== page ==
Today is Earth Day.
Conceived by Wisconsin Senator Gaylord Nelson over 40 years ago, Earth Day is now a global celebration and call to action on all things environment. In the wake of the Vietnam War and a local oil spill, Nelson dreamt up a grassroots movement to raise awareness of environmental issues. It worked, and ignited a passion in Americans, and then the world, to fight the good fight and protect what’s most important.
It’s hard to think of a time when the environment could have been a more important or prominent issue than right now, but think about the 1970s. Not only Earth Day, but the the Environmental Protection Agency, the Clean Water, Clean Air Act, and the Endangered Species Act all came out of that decade. The parallels between that period of America and this one are striking. Progressive, environmentally conscious presidents, economic turmoil, coming out of a war unpopular with the public, and swirling social issues involving equal rights in the eyes of the law. Of course, you could single out any decade in American history and probably pick out most, if not all of all these factors, but in no other time has the environment been this big an issue and had this big a profile.
So what does it mean? It means events like Earth Day are more important than ever in getting environmental policy over the hump. Sure, some great things have happened on the protection and conservation front since the 1970s, but West Virginians can still light their tap water on fire due to fracking and mountain top removal mining, the Colorado River still runs dry before it gets to the sea, and some – politicians especially – still doubt the Earth is warming due to man’s influence. They refuse to believe, at least publicly, that we are killing the Earth. Here’s the thing: they’re right; we are not killing the Earth. We are killing ourselves.
The Earth will remain, even if we continue down the path of virtually unchecked pollution and waste, especially in countries like China, Russia, India, and Brazil. These countries are major players in the global economy that are either too large, too corrupt, or growing too fast to keep tabs on all the ecological harm happening within their borders. While the U.S. is partially to blame – we built this country on the backbone of coal and oil, laying waste to nature along the way and now we want other countries just emerging into prominence to do it differently (see also nuclear weapons, imperialism, clandestine service, etc.) – we should not abandon policies what will end up having the largest impact on our future. It starts locally, for sure, but it also starts young.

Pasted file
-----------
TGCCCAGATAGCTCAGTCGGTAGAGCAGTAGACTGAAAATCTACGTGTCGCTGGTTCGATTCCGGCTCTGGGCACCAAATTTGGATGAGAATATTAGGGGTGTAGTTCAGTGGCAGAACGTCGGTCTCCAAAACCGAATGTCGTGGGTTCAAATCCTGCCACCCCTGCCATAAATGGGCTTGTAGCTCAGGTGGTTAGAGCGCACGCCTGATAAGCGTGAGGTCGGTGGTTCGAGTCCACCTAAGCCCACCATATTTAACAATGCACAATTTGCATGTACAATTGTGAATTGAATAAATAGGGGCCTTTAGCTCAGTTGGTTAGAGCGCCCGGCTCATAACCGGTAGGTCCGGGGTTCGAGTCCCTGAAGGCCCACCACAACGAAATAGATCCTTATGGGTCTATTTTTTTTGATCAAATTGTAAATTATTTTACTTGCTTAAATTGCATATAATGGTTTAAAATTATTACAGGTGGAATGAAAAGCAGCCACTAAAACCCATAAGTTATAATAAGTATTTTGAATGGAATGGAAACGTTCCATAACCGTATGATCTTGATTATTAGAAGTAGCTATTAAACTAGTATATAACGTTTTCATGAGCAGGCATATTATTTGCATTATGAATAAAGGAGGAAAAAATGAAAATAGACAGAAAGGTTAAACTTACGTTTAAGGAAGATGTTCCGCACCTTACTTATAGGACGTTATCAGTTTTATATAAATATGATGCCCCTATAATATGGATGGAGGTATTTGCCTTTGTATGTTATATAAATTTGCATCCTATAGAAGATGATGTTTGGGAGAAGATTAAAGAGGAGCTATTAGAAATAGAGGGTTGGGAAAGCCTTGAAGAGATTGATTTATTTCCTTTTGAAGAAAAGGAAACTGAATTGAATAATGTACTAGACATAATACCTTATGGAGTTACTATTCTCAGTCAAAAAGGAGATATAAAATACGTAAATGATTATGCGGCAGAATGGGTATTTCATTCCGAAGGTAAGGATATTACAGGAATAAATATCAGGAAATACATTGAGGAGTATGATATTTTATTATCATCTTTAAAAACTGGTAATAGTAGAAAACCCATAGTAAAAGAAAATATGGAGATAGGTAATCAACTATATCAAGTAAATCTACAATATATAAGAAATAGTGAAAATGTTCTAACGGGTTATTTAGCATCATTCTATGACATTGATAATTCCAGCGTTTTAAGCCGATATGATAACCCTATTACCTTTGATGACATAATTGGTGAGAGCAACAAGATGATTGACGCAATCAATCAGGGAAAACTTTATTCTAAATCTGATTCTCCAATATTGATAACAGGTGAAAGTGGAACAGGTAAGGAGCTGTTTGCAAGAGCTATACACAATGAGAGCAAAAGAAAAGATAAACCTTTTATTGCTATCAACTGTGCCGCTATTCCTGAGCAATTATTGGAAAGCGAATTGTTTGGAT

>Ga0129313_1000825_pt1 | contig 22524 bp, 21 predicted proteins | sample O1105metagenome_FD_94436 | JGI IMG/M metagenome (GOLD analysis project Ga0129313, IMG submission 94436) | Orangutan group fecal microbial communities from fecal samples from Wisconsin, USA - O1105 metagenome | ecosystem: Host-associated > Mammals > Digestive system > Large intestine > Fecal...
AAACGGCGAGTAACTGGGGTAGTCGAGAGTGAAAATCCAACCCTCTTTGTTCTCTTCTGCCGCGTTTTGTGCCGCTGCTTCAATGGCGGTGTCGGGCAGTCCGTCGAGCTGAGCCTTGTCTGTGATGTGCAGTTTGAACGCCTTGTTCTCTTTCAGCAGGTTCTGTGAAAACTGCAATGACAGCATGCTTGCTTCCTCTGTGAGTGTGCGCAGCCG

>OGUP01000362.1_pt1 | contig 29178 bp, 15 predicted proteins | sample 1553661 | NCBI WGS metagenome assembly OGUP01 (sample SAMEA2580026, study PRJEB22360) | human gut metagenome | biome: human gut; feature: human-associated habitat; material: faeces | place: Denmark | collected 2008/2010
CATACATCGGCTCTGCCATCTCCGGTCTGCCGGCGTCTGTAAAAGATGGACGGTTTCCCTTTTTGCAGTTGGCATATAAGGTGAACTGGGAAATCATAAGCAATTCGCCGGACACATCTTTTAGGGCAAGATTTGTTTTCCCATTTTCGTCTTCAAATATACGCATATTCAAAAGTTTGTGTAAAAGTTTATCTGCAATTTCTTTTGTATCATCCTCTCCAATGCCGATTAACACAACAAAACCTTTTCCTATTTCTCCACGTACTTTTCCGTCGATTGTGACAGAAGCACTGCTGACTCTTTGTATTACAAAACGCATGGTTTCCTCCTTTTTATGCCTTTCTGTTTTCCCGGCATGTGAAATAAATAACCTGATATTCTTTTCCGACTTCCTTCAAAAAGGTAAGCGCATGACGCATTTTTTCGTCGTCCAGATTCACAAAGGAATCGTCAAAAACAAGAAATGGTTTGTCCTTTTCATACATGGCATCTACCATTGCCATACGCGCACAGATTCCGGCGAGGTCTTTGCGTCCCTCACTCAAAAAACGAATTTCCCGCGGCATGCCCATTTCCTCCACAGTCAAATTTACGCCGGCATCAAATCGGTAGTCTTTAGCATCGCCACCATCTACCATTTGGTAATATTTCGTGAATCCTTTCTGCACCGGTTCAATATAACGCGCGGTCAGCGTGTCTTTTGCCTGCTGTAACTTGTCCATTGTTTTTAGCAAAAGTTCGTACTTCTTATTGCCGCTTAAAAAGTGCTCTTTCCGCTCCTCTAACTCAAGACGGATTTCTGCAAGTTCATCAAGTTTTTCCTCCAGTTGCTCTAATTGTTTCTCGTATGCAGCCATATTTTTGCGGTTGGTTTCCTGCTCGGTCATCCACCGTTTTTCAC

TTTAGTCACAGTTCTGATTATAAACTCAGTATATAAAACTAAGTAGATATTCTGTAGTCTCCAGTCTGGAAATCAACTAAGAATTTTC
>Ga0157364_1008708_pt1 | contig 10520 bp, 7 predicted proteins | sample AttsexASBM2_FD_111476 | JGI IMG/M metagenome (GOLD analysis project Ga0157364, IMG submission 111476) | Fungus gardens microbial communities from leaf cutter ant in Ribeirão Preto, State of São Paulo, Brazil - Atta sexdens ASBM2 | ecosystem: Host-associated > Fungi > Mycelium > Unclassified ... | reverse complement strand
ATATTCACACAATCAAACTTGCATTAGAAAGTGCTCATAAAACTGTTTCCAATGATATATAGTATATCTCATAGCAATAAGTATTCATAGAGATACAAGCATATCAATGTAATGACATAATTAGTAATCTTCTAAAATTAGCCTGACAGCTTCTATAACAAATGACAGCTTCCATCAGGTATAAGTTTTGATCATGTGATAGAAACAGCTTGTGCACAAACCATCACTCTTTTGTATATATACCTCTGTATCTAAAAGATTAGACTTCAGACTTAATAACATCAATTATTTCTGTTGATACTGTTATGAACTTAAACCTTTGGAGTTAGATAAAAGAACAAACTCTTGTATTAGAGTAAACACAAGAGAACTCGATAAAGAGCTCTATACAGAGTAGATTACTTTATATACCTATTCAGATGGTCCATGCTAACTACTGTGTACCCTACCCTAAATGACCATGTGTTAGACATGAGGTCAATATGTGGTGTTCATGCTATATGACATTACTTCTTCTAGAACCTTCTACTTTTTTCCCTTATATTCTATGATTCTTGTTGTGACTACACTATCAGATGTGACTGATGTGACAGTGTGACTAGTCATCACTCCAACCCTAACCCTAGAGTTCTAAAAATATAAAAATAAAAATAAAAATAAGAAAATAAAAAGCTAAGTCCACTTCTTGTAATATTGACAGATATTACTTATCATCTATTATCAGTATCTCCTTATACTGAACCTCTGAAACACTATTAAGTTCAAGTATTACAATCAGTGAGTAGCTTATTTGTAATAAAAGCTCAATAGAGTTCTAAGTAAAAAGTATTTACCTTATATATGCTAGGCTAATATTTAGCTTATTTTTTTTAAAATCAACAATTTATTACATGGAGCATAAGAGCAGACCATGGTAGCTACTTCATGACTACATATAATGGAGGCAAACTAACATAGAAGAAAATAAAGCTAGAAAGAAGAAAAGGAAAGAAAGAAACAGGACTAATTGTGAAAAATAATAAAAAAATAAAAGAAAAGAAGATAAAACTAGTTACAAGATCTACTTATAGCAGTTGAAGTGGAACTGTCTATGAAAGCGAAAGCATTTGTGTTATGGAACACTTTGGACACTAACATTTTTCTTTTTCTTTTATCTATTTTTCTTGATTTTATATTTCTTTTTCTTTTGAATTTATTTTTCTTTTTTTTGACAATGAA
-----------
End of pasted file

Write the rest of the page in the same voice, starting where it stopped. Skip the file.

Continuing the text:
It is hard to change the mind or attitude of an adult; old dogs and new tricks don’t mix well. When I see a beer bottle or potato chip bag on the side of a country road, I think to myself, “How could anyone just throw trash out their window for someone else to pick up?” But then I realize that people have been tossing trash out their windows forever and whoever did that probably saw their mom or dad do it and that’s just the way it is; they don’t care, and they’re not going to change. So that’s where it starts, with the kids.
The saying is we don’t own the land, we rent it from our children. As a child, I like to think that I was taught to appreciate nature and the environment, but that is not exactly true. No one ever said to me, “This is nature. Some people don’t care enough about it and hurt it. Don’t do that.” But I was always out in nature playing in the woods, swimming in the water, climbing the trees and feeling the wind in my face. My parents took me camping, on mountain hikes and fishing trips. No one had to tell me it was bad to pollute or litter or otherwise deface the natural world, I just knew.
It’s a strange juxtaposition: environmental issues are more prominent than ever, but children are more removed from it than ever. Kids not outside enough, too much computer time, too much hyper-competitive schoolwork, and not enough playtime results in higher rates of obesity and less appreciation for the natural world. While climate change and global warming may be a permanent part of the next generation’s lexicon, the actual concept of protecting open spaces, forests, rivers, and mountains may not be. Without the tangible, physical experience of getting outside the concept of saving the planet, and ourselves, may not manifest itself productively.
Turn this Earth Day into Earth Week, Earth Month, Earth Year, or even Earth Life. Planting some trees is a great start, but keep an eye on the bigger picture, also. Plant the seed of consciousness in a child by taking them on a hike in the woods, ride a bike or walk instead of taking the car, pick up litter, recycle, hang clothes to dry. Do whatever it takes, just do it in front of your kids. Expose the next generation to the beauty of the natural world and our responsibility to preserve it, and they just might follow our lead.